Nairobi — President Uhuru Kenyatta Thursday slammed the issuance of court injunctions on government taxation measures which he said affects revenue collection.
President Kenyatta was responding to Chief Justice David Maraga's appeal for more budgetary allocation during the state of the judiciary address at the Supreme Court on Thursday.
"Ask yourselves serious questions when you give injunctions because I appreciate what CJ is saying you need more money but CJ your courts are the same ones when we propose certain tax measures, you are the first ones to issue injunctions, then later you ask for money," he remarked.
Where will it come from?" Kenyatta posed.
Kenyatta called on the courts to ensure they interrogate various petitions which he said are suspiciously filed by one specific individual.
"I can see there are some professionals outside there who always come to the court to stop some of the projects that we are undertaking, and you never ask if they are acting that way for the public interest. 99 percent of these cases are filed by the same person. I think there is something there that needs to be interrogated," said Kenyatta.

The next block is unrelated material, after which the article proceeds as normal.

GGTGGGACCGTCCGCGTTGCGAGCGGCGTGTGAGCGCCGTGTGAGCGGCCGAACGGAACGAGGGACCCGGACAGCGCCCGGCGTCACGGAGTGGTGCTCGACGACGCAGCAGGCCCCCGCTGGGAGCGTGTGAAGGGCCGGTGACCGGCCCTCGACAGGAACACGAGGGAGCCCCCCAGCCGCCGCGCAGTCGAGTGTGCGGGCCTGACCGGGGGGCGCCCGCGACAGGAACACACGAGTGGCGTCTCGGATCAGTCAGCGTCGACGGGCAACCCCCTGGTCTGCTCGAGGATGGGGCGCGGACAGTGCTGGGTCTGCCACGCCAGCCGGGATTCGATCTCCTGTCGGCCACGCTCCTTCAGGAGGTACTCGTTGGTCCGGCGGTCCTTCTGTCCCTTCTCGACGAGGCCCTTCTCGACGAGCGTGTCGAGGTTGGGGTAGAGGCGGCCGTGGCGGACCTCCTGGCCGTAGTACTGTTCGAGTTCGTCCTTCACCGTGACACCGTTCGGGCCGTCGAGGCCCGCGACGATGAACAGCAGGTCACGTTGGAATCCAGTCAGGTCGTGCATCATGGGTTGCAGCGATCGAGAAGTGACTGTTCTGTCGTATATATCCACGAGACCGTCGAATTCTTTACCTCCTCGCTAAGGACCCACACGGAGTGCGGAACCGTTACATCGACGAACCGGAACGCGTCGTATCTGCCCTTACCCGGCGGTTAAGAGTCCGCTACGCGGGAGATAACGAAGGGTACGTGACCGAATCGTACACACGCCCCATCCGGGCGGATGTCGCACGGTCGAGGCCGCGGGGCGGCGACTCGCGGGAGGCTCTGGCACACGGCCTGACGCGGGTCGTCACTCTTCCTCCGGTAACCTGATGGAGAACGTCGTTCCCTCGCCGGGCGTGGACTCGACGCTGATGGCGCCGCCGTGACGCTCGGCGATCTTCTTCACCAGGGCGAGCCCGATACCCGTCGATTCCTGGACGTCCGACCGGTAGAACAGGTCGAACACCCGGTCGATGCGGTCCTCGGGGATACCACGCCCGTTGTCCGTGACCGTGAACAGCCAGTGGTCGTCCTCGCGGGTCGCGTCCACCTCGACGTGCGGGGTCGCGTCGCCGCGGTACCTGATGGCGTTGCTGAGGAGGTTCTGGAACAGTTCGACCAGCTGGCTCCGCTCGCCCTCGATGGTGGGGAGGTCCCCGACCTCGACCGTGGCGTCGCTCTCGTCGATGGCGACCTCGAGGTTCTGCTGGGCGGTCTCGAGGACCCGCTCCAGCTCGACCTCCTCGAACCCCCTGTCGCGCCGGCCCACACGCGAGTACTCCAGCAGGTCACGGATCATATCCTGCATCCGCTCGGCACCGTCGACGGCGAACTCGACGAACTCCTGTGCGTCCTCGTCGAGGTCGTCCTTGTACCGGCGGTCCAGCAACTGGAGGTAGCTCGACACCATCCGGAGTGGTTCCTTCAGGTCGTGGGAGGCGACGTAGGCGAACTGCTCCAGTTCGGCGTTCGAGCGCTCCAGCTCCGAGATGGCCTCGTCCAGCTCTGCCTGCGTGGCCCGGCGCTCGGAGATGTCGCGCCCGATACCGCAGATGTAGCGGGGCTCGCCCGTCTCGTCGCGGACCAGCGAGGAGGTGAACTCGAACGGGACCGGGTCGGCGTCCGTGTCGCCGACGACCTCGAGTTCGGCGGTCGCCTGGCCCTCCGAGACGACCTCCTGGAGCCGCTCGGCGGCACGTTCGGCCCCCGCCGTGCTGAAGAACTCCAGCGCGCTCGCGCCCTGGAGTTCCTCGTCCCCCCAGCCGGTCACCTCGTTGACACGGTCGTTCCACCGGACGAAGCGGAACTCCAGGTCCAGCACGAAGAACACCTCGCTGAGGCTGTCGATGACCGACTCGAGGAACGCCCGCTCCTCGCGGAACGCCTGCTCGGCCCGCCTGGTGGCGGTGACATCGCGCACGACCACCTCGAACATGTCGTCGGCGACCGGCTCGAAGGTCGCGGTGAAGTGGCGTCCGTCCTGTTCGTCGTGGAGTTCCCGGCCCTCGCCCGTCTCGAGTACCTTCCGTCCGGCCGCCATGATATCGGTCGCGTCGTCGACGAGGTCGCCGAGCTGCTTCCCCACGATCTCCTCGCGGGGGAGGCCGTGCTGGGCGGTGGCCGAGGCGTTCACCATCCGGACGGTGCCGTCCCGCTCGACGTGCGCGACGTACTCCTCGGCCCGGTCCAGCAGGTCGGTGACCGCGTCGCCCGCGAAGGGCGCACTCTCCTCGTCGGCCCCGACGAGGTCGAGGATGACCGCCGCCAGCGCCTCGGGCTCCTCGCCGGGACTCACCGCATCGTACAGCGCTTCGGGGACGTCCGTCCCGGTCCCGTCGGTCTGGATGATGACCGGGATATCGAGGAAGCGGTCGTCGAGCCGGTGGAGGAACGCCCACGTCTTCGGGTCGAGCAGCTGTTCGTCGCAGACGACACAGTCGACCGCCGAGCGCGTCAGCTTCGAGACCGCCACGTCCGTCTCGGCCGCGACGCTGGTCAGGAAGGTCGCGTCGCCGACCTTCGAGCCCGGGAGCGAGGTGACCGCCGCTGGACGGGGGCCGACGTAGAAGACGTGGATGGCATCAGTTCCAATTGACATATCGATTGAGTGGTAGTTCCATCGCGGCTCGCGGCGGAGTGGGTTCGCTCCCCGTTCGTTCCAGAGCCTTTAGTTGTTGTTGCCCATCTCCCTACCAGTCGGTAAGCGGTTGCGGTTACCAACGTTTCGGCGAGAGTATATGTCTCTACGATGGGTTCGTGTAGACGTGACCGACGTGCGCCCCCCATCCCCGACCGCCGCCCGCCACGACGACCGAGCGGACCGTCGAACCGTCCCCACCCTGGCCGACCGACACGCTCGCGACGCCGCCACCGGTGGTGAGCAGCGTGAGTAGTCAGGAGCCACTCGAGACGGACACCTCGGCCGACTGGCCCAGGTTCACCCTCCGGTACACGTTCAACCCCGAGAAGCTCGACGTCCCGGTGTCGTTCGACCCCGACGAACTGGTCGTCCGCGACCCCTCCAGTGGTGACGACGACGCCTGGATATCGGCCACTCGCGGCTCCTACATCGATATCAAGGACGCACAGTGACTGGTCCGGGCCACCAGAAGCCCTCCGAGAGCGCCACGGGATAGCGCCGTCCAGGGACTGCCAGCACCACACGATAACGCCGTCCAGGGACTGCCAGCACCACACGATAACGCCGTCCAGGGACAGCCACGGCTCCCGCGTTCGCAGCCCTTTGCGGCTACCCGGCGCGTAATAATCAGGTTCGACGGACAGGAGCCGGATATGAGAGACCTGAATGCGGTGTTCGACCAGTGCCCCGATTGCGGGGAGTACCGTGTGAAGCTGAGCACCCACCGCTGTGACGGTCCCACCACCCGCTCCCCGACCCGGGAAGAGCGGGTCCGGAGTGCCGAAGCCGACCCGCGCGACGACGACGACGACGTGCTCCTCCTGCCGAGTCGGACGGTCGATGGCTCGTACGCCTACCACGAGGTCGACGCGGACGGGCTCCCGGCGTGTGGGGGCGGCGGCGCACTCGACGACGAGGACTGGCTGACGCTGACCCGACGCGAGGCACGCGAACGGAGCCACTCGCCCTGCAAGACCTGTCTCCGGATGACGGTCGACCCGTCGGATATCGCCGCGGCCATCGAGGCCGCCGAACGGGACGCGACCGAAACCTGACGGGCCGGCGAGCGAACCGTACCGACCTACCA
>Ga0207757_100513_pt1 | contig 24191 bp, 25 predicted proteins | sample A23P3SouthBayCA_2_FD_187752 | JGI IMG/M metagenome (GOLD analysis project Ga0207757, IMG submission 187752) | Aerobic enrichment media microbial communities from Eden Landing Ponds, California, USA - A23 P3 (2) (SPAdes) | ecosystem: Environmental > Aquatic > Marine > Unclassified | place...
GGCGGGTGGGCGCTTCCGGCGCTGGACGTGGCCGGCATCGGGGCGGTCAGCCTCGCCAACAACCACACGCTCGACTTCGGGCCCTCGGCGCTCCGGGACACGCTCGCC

Despite not making any commitments, the president expressed the government's commitment to support the judiciary within its means.
"I am here to assure you of my full support in what is possible but want us to work as a team for the benefit of the public interest. We will share what is available amongst ourselves to ensure justice and development is not compromised."
Kenyatta further urged the Judiciary to explore different ways it can manage its finances without expecting more funding from the government.
He said every arm of the government should operate within the allocated budgets without compromising its mandate.
Chief Justice David Maraga had earlier vented his frustrations to President Kenyatta while delivering the State of the Judiciary and Administration of Justice Report (2018-2019), decrying budget cuts.
The CJ pleaded for increased budgetary allocations, to avoid an imminent halt of key services as well as the ongoing expansion of court projects.
"Your Excellency, I make calls and they were not responded to," he said during the event also attended by Senate Speaker Kenneth Lusaka.
"We are stack, we have not been told why (this happened). We live in this country; we were not given a chance to say what areas not to touch because they are crucial."
The budget cuts, he said, "have brought some of the Judiciary functions to a halt."
Maraga said the situation has been worsened by the recent budget cuts, effects of which will spill over to an already alarming state of backlog of cases.
"Our major problem is finances," he said.